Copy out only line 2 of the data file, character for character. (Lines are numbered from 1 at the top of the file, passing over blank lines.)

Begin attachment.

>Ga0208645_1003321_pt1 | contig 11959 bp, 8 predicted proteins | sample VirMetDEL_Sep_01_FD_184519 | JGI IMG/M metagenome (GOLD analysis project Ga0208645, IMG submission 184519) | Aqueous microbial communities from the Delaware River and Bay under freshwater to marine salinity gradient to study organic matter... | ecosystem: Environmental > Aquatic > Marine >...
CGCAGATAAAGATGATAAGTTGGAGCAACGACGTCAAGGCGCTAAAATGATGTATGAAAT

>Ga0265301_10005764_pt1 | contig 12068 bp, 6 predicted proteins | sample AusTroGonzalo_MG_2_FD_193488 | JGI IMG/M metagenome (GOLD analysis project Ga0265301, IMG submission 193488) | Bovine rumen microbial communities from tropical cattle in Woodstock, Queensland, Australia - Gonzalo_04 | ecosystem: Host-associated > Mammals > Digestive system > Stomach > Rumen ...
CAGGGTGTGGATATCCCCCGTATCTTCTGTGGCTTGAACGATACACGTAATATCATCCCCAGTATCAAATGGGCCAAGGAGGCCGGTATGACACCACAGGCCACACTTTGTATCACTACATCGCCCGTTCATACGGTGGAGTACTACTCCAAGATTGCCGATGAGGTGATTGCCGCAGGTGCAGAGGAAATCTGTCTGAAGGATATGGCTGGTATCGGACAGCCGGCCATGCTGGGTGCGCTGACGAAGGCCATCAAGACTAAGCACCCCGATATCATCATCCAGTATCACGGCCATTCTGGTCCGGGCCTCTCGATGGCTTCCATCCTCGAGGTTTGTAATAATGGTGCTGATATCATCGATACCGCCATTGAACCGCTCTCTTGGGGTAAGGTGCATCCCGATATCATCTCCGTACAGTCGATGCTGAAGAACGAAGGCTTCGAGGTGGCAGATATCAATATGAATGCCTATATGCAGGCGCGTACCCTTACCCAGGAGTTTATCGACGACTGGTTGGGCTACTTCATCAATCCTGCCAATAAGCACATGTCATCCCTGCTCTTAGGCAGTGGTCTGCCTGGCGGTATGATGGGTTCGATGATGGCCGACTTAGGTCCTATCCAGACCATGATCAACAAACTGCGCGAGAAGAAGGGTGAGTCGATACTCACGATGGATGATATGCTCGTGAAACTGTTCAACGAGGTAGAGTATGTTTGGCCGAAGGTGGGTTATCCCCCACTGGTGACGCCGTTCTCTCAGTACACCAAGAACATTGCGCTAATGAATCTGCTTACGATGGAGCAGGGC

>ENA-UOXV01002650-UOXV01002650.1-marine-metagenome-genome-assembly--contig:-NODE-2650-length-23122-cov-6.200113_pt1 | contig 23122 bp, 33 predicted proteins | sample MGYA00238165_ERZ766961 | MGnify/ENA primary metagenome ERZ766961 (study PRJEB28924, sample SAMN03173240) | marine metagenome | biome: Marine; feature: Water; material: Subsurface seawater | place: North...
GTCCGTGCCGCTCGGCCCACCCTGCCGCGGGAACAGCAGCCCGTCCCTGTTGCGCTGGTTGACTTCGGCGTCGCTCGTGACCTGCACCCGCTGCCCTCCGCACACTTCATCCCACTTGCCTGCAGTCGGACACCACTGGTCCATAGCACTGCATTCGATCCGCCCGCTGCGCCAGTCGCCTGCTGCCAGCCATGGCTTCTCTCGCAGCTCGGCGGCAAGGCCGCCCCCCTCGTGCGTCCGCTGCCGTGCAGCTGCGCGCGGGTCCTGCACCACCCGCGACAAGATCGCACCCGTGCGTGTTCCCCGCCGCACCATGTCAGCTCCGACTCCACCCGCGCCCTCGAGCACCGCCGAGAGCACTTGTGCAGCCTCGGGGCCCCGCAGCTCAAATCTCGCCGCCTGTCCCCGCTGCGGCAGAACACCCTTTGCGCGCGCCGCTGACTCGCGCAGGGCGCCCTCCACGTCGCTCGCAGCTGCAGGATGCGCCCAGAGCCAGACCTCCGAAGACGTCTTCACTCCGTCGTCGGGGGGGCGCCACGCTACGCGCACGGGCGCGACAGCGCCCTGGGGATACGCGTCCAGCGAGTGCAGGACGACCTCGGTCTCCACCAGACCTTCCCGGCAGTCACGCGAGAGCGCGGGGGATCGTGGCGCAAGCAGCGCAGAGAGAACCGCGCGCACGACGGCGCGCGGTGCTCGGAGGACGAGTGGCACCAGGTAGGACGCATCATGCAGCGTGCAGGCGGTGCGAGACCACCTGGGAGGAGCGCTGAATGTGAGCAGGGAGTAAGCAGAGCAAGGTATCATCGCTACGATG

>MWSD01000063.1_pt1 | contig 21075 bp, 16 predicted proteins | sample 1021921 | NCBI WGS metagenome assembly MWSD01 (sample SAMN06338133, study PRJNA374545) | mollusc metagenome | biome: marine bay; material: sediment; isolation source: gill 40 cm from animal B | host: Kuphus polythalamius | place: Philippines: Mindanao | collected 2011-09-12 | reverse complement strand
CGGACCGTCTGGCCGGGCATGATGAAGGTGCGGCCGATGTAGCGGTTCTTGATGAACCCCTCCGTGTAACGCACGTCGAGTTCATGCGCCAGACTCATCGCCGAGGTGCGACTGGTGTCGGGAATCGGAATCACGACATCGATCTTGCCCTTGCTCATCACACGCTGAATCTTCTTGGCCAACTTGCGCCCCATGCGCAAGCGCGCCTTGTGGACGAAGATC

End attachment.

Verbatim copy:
CGCAGATAAAGATGATAAGTTGGAGCAACGACGTCAAGGCGCTAAAATGATGTATGAAAT